Earlier today, the US Department of Labor Statistics issued data that indicated 266,000 jobs were added during the month of April. This fell far short of expectations as observers anticipated over a million new jobs. The unemployment rate ticked higher to 6.1%.
The news undermined the Biden Administrations’ plans for higher taxes and a more stringent regulatory environment. The numbers arrived following the Biden Administrations’ $1.9 trillion “COVID relief” legislation as “stimy” checks were delivered across the country. Meanwhile, COVID cases are decreasing as vaccinations have become widespread and, effectively, anyone who wants the vaccine can quickly get one.
“The weak jobs data is not a surprise to those keeping in touch with local small businesses. The uncertainty, driven by a host of issues such as enhanced employment benefits and supply chain shortages are causing challenges for small business owners in terms of their ability to ramp up in response to demand. In addition, the severe turn in the direction of federal policy, which threatens to impose more costs on businesses through higher taxes and more regulation, is having a piling on effect in terms of uncertainty and confidence,” said Kerrigan. “Small business owners and entrepreneurs are facing enormous challenges on the hiring and supply chain front, and the prospect of added cost burdens from Washington is a kick in the teeth. Small businesses are still digging out of the financial and economic disruptions of the pandemic, and saddling them with additional taxes and regulation will be another drag on their recovery and job creating capacity. President Biden and Congress need to listen to small businesses to guide their policymaking. They need policy stability and relief, not higher taxes and more regulation.”
The US Chamber of Commerce echoed the sentiments held by the SBE Council. Chamber Executive Vice President and Chief Policy Officer Neil Bradley, stated:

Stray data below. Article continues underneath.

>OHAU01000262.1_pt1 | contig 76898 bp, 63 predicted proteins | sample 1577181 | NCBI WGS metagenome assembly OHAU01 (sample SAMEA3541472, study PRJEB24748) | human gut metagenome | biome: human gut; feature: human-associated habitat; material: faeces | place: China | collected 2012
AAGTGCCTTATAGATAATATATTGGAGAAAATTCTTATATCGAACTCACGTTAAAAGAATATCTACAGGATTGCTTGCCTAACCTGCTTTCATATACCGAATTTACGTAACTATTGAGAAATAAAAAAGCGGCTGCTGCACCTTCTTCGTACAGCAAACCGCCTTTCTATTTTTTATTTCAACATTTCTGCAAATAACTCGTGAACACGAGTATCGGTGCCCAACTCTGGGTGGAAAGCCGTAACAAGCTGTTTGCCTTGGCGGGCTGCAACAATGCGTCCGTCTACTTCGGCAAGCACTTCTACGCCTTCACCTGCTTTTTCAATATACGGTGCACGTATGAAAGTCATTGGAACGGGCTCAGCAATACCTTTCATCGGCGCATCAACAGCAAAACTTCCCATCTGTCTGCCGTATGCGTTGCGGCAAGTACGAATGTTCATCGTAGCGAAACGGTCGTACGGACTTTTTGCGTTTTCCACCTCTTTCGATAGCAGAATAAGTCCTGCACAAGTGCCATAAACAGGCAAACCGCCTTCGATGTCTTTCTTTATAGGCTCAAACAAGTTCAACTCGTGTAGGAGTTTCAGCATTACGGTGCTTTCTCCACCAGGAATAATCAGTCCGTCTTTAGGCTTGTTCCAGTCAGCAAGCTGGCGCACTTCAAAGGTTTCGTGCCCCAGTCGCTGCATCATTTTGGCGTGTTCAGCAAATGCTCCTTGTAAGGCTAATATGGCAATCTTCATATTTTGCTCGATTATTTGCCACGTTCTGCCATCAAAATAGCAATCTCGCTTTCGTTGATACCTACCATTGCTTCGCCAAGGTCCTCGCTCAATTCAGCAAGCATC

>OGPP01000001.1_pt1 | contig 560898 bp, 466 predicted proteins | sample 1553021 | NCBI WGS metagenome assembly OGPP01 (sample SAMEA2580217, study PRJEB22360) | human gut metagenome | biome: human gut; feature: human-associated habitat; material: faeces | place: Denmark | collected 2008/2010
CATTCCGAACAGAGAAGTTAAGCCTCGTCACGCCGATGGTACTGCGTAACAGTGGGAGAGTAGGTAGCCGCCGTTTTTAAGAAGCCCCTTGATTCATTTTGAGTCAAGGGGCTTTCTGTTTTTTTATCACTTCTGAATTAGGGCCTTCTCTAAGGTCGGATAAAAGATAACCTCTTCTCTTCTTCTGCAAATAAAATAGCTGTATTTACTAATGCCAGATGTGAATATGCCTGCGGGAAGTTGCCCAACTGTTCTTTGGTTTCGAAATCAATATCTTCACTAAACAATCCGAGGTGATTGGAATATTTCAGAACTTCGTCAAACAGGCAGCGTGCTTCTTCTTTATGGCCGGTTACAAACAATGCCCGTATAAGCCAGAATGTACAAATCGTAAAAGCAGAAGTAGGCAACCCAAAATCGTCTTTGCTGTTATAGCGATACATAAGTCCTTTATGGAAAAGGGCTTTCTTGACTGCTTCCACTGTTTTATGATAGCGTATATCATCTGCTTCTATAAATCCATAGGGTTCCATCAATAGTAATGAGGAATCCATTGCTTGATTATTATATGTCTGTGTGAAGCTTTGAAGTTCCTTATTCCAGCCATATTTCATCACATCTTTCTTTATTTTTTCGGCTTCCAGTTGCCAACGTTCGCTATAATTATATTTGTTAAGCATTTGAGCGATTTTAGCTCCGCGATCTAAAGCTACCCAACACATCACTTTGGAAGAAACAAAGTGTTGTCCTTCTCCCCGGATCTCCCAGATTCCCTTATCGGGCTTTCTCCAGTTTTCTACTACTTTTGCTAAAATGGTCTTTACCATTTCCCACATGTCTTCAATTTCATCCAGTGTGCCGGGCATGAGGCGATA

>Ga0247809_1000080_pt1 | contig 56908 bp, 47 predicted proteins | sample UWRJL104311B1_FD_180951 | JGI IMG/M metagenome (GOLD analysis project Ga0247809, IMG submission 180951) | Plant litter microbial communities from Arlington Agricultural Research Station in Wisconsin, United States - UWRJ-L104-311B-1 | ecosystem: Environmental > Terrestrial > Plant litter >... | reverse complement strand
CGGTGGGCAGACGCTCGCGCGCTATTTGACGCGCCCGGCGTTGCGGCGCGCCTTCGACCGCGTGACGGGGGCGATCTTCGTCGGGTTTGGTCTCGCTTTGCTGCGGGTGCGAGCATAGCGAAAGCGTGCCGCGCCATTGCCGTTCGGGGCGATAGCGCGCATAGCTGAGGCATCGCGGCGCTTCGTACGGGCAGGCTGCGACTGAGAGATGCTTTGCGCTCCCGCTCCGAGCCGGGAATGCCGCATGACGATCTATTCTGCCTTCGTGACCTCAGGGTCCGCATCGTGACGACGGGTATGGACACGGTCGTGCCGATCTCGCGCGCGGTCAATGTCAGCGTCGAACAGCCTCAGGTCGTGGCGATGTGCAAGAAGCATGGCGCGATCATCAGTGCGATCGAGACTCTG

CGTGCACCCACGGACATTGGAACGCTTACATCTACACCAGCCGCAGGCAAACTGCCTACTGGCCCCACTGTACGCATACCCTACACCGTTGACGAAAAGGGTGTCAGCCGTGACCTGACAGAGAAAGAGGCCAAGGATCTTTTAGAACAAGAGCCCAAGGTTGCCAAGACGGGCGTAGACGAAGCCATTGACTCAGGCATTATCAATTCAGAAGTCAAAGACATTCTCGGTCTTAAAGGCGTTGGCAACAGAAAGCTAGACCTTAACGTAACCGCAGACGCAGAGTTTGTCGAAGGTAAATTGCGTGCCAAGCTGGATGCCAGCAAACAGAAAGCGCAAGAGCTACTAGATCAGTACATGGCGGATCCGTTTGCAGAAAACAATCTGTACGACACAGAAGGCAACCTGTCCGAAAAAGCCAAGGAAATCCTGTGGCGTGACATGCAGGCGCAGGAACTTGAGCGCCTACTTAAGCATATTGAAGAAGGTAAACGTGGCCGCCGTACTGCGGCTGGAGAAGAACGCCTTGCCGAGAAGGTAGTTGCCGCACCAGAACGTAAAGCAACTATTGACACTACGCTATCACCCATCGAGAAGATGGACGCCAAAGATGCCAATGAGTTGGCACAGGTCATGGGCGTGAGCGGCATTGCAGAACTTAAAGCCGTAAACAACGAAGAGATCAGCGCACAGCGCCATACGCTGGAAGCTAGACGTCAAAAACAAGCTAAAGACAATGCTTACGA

“The disappointing jobs report makes it clear that paying people not to work is dampening what should be a stronger jobs market. We need a comprehensive approach to dealing with our workforce issues and the very real threat unfilled positions poses to our economic recovery from the pandemic. One step policymakers should take now is ending the $300 weekly supplemental unemployment benefit. Based on the Chamber’s analysis, the $300 benefit results in approximately one in four recipients taking home more in unemployment than they earned working.”
This most recent disappointing twist of economic data follows another statement by the SBE Council that has worried that proposed higher taxes, including a dramatic increase to capital gains, may hobble the entrepreneurial sector. Last month, SBE Council chief economist Ray Keating said policy must fuel growth, but instead, various policies being pursued by President Biden “would restrain or even derail our economic recovery.” A recent Techcrunch article wondered if Biden’s tax policy will “create a significant, if unintended, burden to startup employees more than anyone else.”
Studies have shown that higher taxes can be harmful to growth because they diminish work incentives and entrepreneurship. As most people know, smaller firms, including early-stage ventures, drive much of the economic growth in the country – not to mention innovation.